From near death to the Senior Olympics

Credit: Dan Williams.

Dan Williams of Reston, Virginia, was under a lot of stress when he felt a pounding sensation in his chest.

He thought it was probably pneumonia and knew he should go to the hospital to get checked out.

But it was also just one more thing to worry about, on top of a mounting pile of professional and financial woes. Williams worked in telecommunications sales and had been through a tumultuous stretch at work because he’d struggled to hit the sales quotas needed to keep his job.

After losing everything in 2008 during the Great Recession, he knew exactly how hard it would be to lose his livelihood again – and it was on his mind constantly. He neglected his physical and emotional health while dealing with the all-consuming stress from his job.

Williams, who was 63 at the time, went to a veteran’s hospital in West Virginia to get checked out.

When he got there, a doctor examined him and said, “Well, you do have pneumonia. But you also had a heart attack last night.”

Williams was immediately transferred to a veteran’s hospital in Washington, D.C., to undergo a routine procedure to insert a stent into a coronary artery to improve blood flow in his heart.

It turned out to be far from routine. The procedure triggered multiple heart attacks, requiring open-heart surgery.

When Williams’ family got to the hospital, the head surgeon told them he didn’t expect Williams to survive the operation.

The surgery took nine hours. A major issue was internal bleeding; it was difficult to stop because of blood thinners Williams had been taking. Doctors later told Williams his heart stopped twice while on the table.

As he began to recover, Williams saw an X-ray of his lungs. The pneumonia caused so much inflammation that the X-ray image “looked like London fog,” Williams said.

Williams thought about his four daughters and his partner, Karen Catone. He didn’t want to put them through anything else.

“I knew I needed to start taking care of myself and being accountable for my own health,” he said. “I had to start walking or I was going to die.”

So, he called for the nurse and said, “I’m ready to walk.”

He shuffled out to the hospital hallway. He saw an artificial Christmas tree at the end of the hallway and said, “That’s my goal.”

Over the next five weeks, he kept persisting, one step at a time, eventually making it all the way to the tree and back. He left the hospital vowing to keep going.

Only, he didn’t. He slipped back into poor eating habits, high stress and a sedentary lifestyle.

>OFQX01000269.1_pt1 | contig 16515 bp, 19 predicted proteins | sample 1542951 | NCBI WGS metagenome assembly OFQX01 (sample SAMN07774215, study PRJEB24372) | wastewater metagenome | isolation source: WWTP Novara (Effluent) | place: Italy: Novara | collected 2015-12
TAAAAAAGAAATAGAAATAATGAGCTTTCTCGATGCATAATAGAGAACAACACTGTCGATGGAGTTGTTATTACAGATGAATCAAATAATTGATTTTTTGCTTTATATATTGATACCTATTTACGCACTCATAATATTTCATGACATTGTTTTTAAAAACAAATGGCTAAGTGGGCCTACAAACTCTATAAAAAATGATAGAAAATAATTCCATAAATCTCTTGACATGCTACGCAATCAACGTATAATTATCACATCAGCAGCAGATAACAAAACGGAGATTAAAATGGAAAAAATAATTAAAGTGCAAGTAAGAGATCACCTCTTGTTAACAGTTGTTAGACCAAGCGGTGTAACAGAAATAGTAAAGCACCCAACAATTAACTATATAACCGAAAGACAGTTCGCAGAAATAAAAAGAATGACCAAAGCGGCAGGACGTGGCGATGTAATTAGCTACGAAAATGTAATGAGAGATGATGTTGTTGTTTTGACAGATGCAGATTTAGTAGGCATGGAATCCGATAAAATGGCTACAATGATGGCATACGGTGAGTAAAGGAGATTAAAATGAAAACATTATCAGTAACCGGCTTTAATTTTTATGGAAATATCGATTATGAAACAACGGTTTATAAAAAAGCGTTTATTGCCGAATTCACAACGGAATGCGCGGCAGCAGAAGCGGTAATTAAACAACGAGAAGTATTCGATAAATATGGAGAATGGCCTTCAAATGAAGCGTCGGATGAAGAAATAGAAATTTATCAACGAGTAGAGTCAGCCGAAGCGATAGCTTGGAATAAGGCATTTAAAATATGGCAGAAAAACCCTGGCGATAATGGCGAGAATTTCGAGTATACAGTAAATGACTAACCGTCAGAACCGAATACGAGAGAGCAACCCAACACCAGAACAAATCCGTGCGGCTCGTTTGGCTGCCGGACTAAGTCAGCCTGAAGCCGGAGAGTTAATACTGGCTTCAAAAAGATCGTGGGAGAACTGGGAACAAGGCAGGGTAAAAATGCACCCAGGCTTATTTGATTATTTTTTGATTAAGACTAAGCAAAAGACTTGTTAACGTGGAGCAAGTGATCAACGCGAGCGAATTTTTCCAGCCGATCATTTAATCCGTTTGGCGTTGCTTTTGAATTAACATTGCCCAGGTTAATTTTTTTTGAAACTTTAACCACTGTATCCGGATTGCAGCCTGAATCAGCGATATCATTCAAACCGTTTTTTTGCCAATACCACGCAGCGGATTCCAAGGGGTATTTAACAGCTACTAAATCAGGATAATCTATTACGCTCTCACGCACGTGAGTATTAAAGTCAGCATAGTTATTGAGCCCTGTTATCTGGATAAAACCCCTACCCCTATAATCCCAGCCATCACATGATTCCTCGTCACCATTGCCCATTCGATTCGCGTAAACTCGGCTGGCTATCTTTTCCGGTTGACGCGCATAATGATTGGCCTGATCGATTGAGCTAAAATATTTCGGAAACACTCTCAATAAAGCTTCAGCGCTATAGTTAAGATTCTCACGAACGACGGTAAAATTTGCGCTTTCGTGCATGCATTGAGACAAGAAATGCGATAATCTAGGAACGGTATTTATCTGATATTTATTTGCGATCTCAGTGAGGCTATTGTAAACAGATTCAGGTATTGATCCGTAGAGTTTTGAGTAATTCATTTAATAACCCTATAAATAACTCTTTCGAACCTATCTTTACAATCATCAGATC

A few years later, he was out to dinner with Catone. He’d struggled to move around that day and felt bloated at the table. He heard a voice say, “You’re not going to get another second chance.”

That proved to be the wake-up call he needed.

Williams started exercising, walking a few minutes at a time at first. Then he decided to try running again. He’d loved the sport earlier in his life.

He was a cross-country runner in high school and finished a few marathons in his 20s. He’d shown potential but let it go when he got sucked in to a fast-paced career in the tech industry.

He found a local master’s track club and started competing in track events so he could push himself and find a community.

“I loved connecting with people who were using running to live a full and happy life,” he said.

Williams soon entered the 2016 Maryland Senior Olympics – and won a bronze medal in the 100-meter dash. He loved that running required him to keep showing up, through the highs and lows, to perform well. He knows he doesn’t want to walk away from the sport again.

“On the hard training days, I think about how much worse it was when I was in the hospital, struggling to walk,” he said.

He joined a team and hired a coach to hold himself accountable and train with intention, as he continues to compete in prestigious senior events. He also created a community devoted to helping others find their own path to a healthy and active life.

“I was granted extra innings in life, and I don’t want to squander them,” said Williams, who’s now 74. “I want to help other people see that it is possible to go from near death to gold medals.”

His Senior Olympics teammate Willie Spruill said it’s easy to feel inspired by Williams.

“He trains and competes with an infectious determination,” Spruill said. “He’s moved a lot of people through his story.”

Written by Emily Halnon.

If you care about heart health, please read studies that vitamin K helps cut heart disease risk by a third, and a year of exercise reversed worrisome heart failure.

For more information about heart health, please see recent studies about supplements that could help prevent heart disease, stroke, and results showing this food ingredient may strongly increase heart disease death risk.